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No. 8 Texas Tech tops 2nd-ranked West Virginia 72-71 (Jan 13, 2018)

LUBBOCK, Texas (AP) Keenan Evans scored 20 points, Brandone Francis had a career-high 17 and No. 8 Texas Tech won the first-ever Top 10 matchup on its home court, beating second-ranked West Virginia 72-71 on Saturday.

Politics

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Support for ACA repeal drops among Republican voters as Democrats drive home healthcare debate

If you're wondering why Republican candidates have been rushing to trumpet their support for the pre-existing conditions coverage guaranteed by the Affordable Care Act, it's because voter support for that very popular provision is soaring after Republicans sp
Daily Kos

Support for ACA repeal drops among Republican voters as Democrats drive home healthcare debate

If you're wondering why Republican candidates have been rushing to trumpet their support for the pre-existing conditions coverage guaranteed by the Affordable Care Act, it's because voter support for that very popular provision is soaring after Republicans spent two years desperately trying to undercut it. In multiple polls, strong majorities of both Democrats and Republicans say insurers should have to cover all people despite whether they have previous health issues. That support has Donald Trump suddenly promising that «all Republicans» support the pre-existing condition provision while Republicans actively working to gut the coverage—like Wisconsin Gov. Scott Walker and Missouri’s Attorney General turned Senate candidate, Josh Hawley—have cut ads over the past week in which they pledge their support for covering pre-existing conditions. The question left by the GOP's revelatory embrace of important ACA provisions even as they continue efforts to invalidate the law, is whether their appeals are breaking through. In other words, do voters really believe Republicans can actively work to strike down the law and yet legitimately claim to support the law's most critical features? Democrats, like Sen. Claire McCaskill who Hawley hopes to unseat, are arguing that you can't have it both ways. So who do voters believe? One clue to that question comes from Civiqs data showing that support for repealing the entire law has been steadily declining among GOP voters ever since late August, when Democratic candidates began making their closing arguments on increased healthcare coverage for all Americans. Among Republican voters, in particular, support for full repeal of the ACA had been humming along all summer at about 82/83 percent. But in the final days of August, support for repeal began declining steadily to about 78 percent today. x Civiqs Results GET OUT THE VOTE for Democrats. Just click here, enter your zip, and you’re off to the races! But don't stop there! Chip in $3 to help put Democrats back in charge of health care in both the House and Senate!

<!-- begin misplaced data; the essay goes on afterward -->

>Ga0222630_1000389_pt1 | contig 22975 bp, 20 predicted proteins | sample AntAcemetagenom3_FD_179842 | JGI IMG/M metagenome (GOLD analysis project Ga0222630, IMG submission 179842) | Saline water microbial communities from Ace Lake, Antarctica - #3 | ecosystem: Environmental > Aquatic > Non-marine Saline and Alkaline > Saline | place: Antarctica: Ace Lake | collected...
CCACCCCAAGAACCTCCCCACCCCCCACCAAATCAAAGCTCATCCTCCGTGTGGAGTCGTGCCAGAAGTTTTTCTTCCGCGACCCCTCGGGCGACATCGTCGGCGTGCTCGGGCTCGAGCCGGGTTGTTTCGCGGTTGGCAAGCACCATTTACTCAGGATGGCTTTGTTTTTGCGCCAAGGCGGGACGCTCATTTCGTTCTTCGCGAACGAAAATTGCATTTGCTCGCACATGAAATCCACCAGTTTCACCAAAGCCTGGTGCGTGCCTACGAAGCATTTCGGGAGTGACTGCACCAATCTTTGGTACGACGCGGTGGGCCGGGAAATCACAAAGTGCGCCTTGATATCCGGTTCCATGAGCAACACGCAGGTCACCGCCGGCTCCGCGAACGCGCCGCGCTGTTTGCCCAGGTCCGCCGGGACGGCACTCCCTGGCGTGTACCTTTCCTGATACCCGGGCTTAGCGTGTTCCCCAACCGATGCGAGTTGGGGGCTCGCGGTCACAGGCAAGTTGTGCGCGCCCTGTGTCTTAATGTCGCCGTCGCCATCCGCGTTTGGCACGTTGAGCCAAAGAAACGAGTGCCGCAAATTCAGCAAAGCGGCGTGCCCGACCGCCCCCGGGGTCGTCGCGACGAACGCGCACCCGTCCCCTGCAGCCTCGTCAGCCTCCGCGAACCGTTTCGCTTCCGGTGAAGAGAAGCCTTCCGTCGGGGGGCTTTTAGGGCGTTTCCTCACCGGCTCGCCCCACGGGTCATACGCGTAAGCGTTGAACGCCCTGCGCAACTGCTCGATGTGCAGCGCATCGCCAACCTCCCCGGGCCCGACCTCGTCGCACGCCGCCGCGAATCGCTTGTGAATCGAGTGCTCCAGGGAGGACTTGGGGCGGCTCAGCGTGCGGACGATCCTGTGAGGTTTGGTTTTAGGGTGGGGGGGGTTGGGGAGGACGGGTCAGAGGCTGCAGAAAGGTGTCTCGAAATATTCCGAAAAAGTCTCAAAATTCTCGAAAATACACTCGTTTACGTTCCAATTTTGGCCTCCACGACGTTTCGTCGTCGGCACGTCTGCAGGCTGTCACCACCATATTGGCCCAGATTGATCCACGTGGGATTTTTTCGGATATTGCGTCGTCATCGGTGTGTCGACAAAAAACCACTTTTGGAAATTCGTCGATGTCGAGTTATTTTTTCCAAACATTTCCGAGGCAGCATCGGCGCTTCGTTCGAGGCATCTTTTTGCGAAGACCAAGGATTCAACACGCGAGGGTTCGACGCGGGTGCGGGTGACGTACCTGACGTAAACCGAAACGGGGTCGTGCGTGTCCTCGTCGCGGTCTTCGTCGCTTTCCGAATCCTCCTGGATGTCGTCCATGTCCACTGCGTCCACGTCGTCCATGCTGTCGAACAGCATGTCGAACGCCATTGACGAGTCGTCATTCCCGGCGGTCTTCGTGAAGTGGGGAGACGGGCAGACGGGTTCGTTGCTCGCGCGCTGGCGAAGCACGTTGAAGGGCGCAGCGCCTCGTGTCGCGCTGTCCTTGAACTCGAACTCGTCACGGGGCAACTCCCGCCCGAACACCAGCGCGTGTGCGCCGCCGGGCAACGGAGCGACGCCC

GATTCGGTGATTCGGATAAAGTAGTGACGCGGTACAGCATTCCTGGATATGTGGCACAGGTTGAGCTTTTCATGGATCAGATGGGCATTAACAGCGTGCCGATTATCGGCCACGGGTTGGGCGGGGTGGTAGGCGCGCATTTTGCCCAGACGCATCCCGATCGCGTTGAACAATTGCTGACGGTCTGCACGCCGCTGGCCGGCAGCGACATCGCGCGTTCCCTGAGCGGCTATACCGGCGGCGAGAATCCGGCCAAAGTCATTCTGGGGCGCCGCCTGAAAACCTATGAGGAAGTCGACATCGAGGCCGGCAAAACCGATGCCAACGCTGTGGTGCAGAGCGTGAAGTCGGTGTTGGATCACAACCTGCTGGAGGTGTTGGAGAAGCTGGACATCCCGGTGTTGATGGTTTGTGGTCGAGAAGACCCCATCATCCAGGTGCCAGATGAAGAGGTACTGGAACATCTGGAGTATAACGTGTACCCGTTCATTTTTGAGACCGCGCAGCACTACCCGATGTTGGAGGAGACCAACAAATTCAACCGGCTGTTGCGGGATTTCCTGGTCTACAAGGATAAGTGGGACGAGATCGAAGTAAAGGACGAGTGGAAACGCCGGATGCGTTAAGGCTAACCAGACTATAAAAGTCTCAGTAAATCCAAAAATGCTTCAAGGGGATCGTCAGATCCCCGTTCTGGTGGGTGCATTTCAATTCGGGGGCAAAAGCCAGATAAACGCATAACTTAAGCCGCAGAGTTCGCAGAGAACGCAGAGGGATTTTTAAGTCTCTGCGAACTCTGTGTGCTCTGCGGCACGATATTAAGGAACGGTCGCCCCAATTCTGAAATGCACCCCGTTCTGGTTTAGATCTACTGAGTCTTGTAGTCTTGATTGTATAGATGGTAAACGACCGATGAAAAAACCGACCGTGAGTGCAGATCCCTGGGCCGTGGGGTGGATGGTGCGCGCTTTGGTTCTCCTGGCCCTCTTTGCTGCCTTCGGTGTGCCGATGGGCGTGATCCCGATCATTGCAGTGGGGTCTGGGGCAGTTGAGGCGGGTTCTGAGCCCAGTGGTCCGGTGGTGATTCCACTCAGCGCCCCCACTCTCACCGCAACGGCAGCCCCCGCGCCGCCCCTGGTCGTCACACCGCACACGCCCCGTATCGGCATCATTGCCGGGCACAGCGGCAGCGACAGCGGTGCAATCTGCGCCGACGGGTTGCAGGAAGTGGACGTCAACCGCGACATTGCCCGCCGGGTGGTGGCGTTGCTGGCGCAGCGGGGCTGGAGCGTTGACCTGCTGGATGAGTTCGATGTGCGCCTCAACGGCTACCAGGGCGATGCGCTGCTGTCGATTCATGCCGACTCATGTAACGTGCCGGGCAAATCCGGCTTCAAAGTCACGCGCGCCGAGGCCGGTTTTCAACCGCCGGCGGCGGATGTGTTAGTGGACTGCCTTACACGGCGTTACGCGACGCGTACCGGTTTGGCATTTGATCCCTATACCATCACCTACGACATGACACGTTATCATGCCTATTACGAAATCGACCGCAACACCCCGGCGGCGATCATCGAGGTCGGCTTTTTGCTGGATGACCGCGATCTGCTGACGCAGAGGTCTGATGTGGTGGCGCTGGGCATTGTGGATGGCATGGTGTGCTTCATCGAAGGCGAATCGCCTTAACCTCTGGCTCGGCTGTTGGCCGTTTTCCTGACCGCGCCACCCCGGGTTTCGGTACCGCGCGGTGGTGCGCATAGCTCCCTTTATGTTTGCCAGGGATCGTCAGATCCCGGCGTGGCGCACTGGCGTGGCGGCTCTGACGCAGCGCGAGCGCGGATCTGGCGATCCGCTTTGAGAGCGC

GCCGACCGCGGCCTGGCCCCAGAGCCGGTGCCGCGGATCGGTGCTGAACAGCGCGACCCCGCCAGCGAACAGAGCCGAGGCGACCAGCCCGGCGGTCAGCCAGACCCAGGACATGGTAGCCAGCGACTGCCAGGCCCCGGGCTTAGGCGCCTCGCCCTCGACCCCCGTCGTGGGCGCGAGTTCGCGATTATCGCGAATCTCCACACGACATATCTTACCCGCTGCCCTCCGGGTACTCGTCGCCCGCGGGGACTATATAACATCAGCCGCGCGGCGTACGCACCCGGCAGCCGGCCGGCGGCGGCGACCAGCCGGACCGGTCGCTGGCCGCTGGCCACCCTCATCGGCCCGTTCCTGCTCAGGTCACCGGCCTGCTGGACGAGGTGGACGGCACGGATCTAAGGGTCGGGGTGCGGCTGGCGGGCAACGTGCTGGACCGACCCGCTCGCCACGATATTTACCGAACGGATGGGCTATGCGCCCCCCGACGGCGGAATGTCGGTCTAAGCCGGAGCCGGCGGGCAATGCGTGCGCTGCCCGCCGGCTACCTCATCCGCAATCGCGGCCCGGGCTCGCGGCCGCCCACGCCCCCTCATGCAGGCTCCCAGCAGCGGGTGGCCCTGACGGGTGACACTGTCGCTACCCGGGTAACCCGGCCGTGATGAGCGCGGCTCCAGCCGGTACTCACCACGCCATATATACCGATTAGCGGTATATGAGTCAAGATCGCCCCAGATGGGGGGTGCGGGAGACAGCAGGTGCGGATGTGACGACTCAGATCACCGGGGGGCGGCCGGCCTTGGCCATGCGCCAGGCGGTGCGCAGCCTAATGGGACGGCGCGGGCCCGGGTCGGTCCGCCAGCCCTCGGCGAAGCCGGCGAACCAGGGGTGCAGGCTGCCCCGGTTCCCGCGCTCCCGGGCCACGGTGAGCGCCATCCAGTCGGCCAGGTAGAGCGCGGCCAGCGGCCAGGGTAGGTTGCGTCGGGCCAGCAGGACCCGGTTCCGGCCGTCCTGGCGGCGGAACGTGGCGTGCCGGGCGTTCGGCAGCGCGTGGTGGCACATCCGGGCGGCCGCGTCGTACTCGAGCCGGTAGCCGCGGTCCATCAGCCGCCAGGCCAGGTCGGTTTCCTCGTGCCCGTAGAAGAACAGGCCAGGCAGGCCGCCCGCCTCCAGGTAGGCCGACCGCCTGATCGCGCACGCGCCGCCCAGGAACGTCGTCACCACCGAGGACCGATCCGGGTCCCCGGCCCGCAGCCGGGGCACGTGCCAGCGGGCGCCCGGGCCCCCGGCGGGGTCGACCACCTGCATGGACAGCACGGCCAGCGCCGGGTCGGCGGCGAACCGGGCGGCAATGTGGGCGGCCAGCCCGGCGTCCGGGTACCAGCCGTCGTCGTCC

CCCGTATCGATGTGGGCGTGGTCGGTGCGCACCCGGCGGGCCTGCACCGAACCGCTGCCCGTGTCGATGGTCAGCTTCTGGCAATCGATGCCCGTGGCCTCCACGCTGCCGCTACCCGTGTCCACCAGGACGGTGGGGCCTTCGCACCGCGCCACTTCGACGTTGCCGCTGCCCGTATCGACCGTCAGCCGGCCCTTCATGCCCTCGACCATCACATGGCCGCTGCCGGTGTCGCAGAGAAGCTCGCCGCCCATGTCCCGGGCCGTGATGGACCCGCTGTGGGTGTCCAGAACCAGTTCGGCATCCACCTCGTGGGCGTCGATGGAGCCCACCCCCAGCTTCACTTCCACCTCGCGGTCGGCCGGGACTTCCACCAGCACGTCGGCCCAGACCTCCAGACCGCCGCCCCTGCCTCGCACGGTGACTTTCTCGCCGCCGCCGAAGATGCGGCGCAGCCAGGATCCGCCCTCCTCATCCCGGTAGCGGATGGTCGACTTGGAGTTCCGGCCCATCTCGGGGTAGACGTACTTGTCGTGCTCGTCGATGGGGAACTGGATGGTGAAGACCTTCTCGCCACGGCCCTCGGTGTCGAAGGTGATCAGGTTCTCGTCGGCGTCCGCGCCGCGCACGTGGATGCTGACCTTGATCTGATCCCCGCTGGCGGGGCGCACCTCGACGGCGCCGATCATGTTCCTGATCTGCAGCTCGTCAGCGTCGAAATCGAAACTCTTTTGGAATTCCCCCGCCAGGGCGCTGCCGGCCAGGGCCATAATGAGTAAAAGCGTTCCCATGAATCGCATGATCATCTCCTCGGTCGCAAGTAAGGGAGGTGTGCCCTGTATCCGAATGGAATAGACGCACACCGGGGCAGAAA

Midday open thread: Leading, singing, dying, and a 'headless chicken monster'

Today’s comic by Tom Tomorrow is Mysteries are great again:  What you missed on Sunday Kos … Stop the handwringing and conjecture about the 'Latino vote,' and support groups doing GOTV, by Denise Oliver Velez Republicans want to take
Daily Kos

Midday open thread: Leading, singing, dying, and a 'headless chicken monster'

Today’s comic by Tom Tomorrow is Mysteries are great again:  What you missed on Sunday Kos … Stop the handwringing and conjecture about the 'Latino vote,' and support groups doing GOTV, by Denise Oliver Velez Republicans want to take away your Medicare, Social Security, and Medicaid, by Laurence Lewis Don't we want a president America can be proud of, by Ian Reifowitz We must choose to solve climate change, by Mark E Andersen How can the GOP cripple health care, Social Security, Medicare, while driving huge deficits and win, by Egberto Willies Coal is dying and Trump knows it, by Sher Watts Spooner Examining the nature of true and pure 'evil,' by Frank Vyan Walton Republicans are coming for your Medicare in 2019, by Jon Perr How leaders lead. In a move that could put further pressure on President Trump to stop arms sales to Saudi Arabia, German Chancellor Angela Merkel announced Sunday evening that her government would not approve new arms exports to the kingdom until further notice. [...] Germany is the first major U.S. ally to cast doubts on future arms sales after the killing of Washington Post contributing columnist Jamal Khashoggi, and the move is likely to put pressure on bigger exporters to do the same. President Trump has ruled out suspending arms exports but faces bipartisan calls to hold the alleged perpetrators behind the writer’s killing accountable. Amazing. xI can assure you you have never seen the Star-Spangled Banner performed like this before. pic.twitter.com/Rc8eO9uPid— Timothy Burke (@bubbaprog) October 21, 2018 Rest in peace. Joachim Ronneberg, the Norwegian resistance fighter who sabotaged Nazi Germany's nuclear weapons ambitions during World War Two, has died aged 99. Uh … eeeek! Australian scientists happened upon a unique animal dubbed the «headless chicken monster» during a recent expedition to test new underwater camera technology. [...] Unlike other sea cucumbers that are confined to the sea floor, creatures in the Enypniastes genus have developed webbed, veil-like body parts that allow them to swim up into the water column. On today’s Kagro in the Morning show: Technical problems threw everything into disarray this morning. And everyone knows disarray needs Dems. So we bring you Greg Dworkin and Armando to discuss the weekend's polls, politics, headlines, Trump lies and Saudi murder alibis. x Embedded Content RadioPublic|LibSyn|YouTube|Patreon|Square Cash (Share code: Send $5, get $5!)